I’ve probably blogged about this before, but it’s a problem that simply doesn’t go away. I remember when I started writing. I had two preschoolers at that time and finding time to write was a real challenge. My two still remember me telling them if my door was closed, I didn’t want to be interrupted unless there was blood or a bone was sticking out. (Yes, I was a terrible mother, but they did survive.) I wrote when they were playing and after they went to bed. Once they started school, I had more time to write: while my husband was at work and the kids were at school. I did learn I had to quit an hour before they arrived home, especially if I was working on a scene with a lot of conflict, otherwise, the moment my husband or the children came through the door, I was ready to yell at them. I learned to write while watching my son wrestle or play football, while my daughter played softball or took a riding lesson. Any spare moment, I either jotted down notes or edited pages. When I had a job (to pay for those riding lessons, the horses, and horse shows), I actually produced more stories than ever before, but I always thought…just wait until I’m retired.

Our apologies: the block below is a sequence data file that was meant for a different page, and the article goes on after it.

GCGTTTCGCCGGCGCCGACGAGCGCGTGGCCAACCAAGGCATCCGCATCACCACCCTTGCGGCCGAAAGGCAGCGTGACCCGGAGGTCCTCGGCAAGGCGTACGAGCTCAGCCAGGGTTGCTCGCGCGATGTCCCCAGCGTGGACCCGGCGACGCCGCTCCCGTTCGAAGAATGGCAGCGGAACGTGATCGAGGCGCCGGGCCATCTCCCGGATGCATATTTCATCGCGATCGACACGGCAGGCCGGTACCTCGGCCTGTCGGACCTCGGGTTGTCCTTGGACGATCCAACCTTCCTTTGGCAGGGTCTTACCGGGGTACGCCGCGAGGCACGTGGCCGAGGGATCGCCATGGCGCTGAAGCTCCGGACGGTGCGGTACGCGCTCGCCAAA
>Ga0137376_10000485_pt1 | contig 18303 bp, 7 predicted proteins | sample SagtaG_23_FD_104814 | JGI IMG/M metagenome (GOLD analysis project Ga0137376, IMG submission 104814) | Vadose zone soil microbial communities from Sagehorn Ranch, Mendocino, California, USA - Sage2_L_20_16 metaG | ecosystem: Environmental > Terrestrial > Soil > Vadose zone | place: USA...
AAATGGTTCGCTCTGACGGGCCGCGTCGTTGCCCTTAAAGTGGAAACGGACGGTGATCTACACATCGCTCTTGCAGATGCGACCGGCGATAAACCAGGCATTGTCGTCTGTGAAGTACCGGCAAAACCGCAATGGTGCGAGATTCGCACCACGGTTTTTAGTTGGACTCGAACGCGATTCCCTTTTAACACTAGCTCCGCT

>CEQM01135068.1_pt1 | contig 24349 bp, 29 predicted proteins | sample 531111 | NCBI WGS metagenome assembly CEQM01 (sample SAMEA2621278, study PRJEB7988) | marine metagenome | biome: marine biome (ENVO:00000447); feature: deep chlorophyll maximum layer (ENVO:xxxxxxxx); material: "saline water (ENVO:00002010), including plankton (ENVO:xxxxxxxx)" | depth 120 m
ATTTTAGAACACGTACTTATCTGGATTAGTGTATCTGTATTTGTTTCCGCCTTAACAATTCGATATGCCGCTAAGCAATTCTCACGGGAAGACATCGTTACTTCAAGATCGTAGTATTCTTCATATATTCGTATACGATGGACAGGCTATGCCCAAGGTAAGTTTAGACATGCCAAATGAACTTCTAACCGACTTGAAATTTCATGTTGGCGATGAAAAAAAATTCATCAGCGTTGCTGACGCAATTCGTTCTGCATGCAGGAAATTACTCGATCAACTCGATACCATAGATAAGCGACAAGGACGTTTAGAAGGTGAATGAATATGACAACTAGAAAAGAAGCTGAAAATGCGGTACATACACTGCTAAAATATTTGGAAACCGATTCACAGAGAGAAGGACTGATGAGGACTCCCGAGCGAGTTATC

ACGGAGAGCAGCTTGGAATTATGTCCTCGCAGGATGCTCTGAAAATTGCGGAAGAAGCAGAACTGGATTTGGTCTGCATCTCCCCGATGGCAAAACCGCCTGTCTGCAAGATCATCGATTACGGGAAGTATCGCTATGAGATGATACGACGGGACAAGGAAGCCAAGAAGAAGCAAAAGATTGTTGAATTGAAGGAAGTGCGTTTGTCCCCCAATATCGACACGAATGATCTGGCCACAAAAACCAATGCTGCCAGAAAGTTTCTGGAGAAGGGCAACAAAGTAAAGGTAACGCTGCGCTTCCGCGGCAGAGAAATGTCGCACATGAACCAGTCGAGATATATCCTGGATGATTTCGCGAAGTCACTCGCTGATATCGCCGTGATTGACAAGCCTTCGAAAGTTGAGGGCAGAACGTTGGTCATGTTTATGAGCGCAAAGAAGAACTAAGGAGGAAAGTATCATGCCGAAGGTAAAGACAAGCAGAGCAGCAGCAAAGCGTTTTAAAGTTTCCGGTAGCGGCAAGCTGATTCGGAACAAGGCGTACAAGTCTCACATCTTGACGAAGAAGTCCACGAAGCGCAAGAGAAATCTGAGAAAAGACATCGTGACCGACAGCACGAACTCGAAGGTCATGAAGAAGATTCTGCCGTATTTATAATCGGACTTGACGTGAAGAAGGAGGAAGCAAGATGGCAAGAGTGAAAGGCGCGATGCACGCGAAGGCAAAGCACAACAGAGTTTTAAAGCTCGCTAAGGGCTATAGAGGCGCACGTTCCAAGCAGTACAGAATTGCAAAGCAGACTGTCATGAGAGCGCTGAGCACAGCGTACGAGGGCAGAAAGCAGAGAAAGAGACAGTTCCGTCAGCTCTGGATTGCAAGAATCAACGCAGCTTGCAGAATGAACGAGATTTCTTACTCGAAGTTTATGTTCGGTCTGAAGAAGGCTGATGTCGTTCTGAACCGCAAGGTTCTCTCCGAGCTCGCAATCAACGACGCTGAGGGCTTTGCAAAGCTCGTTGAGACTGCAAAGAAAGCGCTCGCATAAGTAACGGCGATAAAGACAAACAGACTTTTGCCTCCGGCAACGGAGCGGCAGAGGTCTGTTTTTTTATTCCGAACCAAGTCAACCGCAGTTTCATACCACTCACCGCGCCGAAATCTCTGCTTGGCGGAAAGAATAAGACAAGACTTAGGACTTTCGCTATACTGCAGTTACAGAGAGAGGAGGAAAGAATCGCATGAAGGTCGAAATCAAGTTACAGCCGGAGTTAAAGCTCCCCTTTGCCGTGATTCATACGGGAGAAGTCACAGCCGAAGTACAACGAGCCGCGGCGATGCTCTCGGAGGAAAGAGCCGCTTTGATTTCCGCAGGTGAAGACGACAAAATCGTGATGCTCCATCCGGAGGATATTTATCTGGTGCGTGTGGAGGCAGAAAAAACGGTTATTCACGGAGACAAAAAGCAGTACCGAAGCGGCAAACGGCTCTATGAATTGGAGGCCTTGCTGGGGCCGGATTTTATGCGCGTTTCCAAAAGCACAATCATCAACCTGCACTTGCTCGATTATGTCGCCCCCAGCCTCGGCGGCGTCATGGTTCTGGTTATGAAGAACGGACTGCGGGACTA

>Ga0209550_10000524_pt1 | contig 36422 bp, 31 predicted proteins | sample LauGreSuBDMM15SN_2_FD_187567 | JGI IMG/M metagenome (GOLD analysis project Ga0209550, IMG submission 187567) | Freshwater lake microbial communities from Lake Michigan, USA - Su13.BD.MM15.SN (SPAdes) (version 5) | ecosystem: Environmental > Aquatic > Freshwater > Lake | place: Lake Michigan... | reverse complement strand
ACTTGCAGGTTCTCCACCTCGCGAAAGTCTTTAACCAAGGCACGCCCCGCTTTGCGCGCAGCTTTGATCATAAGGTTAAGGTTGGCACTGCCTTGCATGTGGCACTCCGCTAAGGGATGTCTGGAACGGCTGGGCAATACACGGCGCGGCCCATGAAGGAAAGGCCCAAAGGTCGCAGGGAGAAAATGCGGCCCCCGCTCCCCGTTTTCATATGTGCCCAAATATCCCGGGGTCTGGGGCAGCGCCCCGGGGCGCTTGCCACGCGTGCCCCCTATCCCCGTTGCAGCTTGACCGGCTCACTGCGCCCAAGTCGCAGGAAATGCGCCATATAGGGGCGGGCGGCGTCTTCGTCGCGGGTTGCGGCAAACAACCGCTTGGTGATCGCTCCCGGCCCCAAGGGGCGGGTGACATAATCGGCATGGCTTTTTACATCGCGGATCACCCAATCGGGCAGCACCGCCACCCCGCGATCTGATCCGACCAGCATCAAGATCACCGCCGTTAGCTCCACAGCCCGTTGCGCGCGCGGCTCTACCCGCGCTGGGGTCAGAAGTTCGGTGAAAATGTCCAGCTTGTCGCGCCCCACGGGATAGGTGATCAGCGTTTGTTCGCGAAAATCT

Well, I’m now retired. Actually, I’ve been retired for over ten years. I should have lots of time to write. Right?
Part of the problem is my husband’s also retired, meaning he’s always around, so I don’t have those nice productive blocks of time when I’m alone. Another problem is when you’re retired, you figure you have nothing to do, so you join organization…and suddenly you’re on committees.
I guess the point of this blog is there’s never going to be an ideal time to write. Not when your children are young, not when you have to work and raise a family, and not even when you’re retired. You simply have to find the time to write, and if the story is there, begging to be written, you will find the time.
That’s all for this week. I need to sit down and work on a story that’s begging to be written.